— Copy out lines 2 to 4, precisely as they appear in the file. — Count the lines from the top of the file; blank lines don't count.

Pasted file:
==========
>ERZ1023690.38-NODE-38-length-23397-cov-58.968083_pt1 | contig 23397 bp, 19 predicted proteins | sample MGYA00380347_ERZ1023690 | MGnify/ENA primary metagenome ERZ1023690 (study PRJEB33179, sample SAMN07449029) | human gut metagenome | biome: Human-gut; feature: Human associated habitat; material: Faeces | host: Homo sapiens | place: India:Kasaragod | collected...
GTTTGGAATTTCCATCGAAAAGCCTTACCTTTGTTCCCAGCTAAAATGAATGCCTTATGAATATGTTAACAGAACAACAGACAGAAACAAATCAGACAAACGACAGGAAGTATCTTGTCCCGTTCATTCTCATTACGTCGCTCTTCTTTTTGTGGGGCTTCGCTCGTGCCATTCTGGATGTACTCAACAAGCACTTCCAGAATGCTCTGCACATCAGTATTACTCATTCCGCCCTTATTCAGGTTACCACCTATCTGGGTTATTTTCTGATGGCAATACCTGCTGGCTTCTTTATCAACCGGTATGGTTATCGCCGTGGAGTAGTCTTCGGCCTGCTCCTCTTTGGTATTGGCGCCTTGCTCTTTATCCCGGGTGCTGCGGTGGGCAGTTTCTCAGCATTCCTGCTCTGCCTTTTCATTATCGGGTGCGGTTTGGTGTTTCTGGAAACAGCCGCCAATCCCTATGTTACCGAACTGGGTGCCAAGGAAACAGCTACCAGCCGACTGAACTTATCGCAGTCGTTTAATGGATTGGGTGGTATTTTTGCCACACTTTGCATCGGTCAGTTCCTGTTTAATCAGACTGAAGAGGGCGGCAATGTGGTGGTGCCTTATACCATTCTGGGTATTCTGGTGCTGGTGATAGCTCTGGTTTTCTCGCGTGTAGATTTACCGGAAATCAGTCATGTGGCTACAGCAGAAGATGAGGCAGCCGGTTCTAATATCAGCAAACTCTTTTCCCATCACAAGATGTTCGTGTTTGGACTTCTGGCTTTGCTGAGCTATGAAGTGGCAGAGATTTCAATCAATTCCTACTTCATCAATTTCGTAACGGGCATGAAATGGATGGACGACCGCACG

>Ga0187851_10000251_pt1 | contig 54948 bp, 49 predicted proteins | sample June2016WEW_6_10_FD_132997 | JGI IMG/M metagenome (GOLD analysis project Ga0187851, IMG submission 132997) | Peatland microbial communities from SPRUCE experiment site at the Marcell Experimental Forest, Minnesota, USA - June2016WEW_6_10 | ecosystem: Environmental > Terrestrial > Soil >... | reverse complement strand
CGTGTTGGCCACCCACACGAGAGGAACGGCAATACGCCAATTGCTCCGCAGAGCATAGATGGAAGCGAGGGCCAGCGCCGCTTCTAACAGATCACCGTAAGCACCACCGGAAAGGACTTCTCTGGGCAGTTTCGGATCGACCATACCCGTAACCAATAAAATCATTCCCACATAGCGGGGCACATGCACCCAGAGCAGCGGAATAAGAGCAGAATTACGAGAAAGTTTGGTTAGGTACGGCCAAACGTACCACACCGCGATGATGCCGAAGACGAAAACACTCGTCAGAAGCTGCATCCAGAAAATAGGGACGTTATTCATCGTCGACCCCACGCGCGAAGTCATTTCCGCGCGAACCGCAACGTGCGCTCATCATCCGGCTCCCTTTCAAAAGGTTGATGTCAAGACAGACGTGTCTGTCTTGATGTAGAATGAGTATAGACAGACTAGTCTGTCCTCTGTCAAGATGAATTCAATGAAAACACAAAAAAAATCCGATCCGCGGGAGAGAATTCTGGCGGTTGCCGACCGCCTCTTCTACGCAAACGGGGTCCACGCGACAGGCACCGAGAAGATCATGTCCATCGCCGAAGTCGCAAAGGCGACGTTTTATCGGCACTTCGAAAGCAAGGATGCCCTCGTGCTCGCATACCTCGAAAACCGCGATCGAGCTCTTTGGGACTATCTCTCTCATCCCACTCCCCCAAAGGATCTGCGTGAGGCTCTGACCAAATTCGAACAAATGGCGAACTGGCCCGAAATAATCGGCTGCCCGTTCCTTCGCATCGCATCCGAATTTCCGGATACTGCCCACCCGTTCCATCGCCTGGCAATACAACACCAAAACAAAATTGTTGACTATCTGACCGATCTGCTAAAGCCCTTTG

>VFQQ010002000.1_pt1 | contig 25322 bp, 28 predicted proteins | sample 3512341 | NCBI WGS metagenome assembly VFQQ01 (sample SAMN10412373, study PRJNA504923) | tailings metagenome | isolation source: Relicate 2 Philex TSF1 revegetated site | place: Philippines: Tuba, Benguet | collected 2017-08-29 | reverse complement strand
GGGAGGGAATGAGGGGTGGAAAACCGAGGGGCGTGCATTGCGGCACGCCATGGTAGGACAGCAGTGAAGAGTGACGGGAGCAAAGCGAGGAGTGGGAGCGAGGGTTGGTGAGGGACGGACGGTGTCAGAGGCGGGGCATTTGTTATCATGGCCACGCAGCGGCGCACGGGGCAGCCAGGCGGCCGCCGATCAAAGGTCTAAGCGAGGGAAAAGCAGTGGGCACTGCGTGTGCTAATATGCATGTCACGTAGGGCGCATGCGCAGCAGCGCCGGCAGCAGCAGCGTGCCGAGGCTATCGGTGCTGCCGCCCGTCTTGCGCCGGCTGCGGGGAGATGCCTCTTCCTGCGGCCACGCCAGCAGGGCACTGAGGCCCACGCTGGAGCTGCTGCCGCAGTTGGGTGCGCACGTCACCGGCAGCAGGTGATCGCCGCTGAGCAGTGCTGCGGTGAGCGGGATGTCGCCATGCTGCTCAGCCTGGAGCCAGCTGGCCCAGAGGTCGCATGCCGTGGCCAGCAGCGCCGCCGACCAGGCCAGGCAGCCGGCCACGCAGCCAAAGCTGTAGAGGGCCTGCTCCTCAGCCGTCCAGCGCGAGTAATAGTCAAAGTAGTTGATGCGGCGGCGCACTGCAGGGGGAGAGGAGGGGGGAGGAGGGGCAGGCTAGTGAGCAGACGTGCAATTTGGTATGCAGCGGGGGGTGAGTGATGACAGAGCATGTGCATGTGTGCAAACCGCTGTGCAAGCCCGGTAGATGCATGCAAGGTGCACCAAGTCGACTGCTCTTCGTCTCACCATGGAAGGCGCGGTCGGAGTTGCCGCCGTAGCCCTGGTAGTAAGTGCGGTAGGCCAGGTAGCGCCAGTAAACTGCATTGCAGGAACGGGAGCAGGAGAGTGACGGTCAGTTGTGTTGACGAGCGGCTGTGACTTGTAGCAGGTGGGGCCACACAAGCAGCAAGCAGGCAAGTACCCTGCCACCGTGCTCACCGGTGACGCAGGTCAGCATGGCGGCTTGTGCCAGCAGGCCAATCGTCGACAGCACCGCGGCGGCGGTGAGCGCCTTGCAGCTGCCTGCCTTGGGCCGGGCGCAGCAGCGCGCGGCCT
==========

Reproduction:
GTTTGGAATTTCCATCGAAAAGCCTTACCTTTGTTCCCAGCTAAAATGAATGCCTTATGAATATGTTAACAGAACAACAGACAGAAACAAATCAGACAAACGACAGGAAGTATCTTGTCCCGTTCATTCTCATTACGTCGCTCTTCTTTTTGTGGGGCTTCGCTCGTGCCATTCTGGATGTACTCAACAAGCACTTCCAGAATGCTCTGCACATCAGTATTACTCATTCCGCCCTTATTCAGGTTACCACCTATCTGGGTTATTTTCTGATGGCAATACCTGCTGGCTTCTTTATCAACCGGTATGGTTATCGCCGTGGAGTAGTCTTCGGCCTGCTCCTCTTTGGTATTGGCGCCTTGCTCTTTATCCCGGGTGCTGCGGTGGGCAGTTTCTCAGCATTCCTGCTCTGCCTTTTCATTATCGGGTGCGGTTTGGTGTTTCTGGAAACAGCCGCCAATCCCTATGTTACCGAACTGGGTGCCAAGGAAACAGCTACCAGCCGACTGAACTTATCGCAGTCGTTTAATGGATTGGGTGGTATTTTTGCCACACTTTGCATCGGTCAGTTCCTGTTTAATCAGACTGAAGAGGGCGGCAATGTGGTGGTGCCTTATACCATTCTGGGTATTCTGGTGCTGGTGATAGCTCTGGTTTTCTCGCGTGTAGATTTACCGGAAATCAGTCATGTGGCTACAGCAGAAGATGAGGCAGCCGGTTCTAATATCAGCAAACTCTTTTCCCATCACAAGATGTTCGTGTTTGGACTTCTGGCTTTGCTGAGCTATGAAGTGGCAGAGATTTCAATCAATTCCTACTTCATCAATTTCGTAACGGGCATGAAATGGATGGACGACCGCACG

>Ga0187851_10000251_pt1 | contig 54948 bp, 49 predicted proteins | sample June2016WEW_6_10_FD_132997 | JGI IMG/M metagenome (GOLD analysis project Ga0187851, IMG submission 132997) | Peatland microbial communities from SPRUCE experiment site at the Marcell Experimental Forest, Minnesota, USA - June2016WEW_6_10 | ecosystem: Environmental > Terrestrial > Soil >... | reverse complement strand
CGTGTTGGCCACCCACACGAGAGGAACGGCAATACGCCAATTGCTCCGCAGAGCATAGATGGAAGCGAGGGCCAGCGCCGCTTCTAACAGATCACCGTAAGCACCACCGGAAAGGACTTCTCTGGGCAGTTTCGGATCGACCATACCCGTAACCAATAAAATCATTCCCACATAGCGGGGCACATGCACCCAGAGCAGCGGAATAAGAGCAGAATTACGAGAAAGTTTGGTTAGGTACGGCCAAACGTACCACACCGCGATGATGCCGAAGACGAAAACACTCGTCAGAAGCTGCATCCAGAAAATAGGGACGTTATTCATCGTCGACCCCACGCGCGAAGTCATTTCCGCGCGAACCGCAACGTGCGCTCATCATCCGGCTCCCTTTCAAAAGGTTGATGTCAAGACAGACGTGTCTGTCTTGATGTAGAATGAGTATAGACAGACTAGTCTGTCCTCTGTCAAGATGAATTCAATGAAAACACAAAAAAAATCCGATCCGCGGGAGAGAATTCTGGCGGTTGCCGACCGCCTCTTCTACGCAAACGGGGTCCACGCGACAGGCACCGAGAAGATCATGTCCATCGCCGAAGTCGCAAAGGCGACGTTTTATCGGCACTTCGAAAGCAAGGATGCCCTCGTGCTCGCATACCTCGAAAACCGCGATCGAGCTCTTTGGGACTATCTCTCTCATCCCACTCCCCCAAAGGATCTGCGTGAGGCTCTGACCAAATTCGAACAAATGGCGAACTGGCCCGAAATAATCGGCTGCCCGTTCCTTCGCATCGCATCCGAATTTCCGGATACTGCCCACCCGTTCCATCGCCTGGCAATACAACACCAAAACAAAATTGTTGACTATCTGACCGATCTGCTAAAGCCCTTTG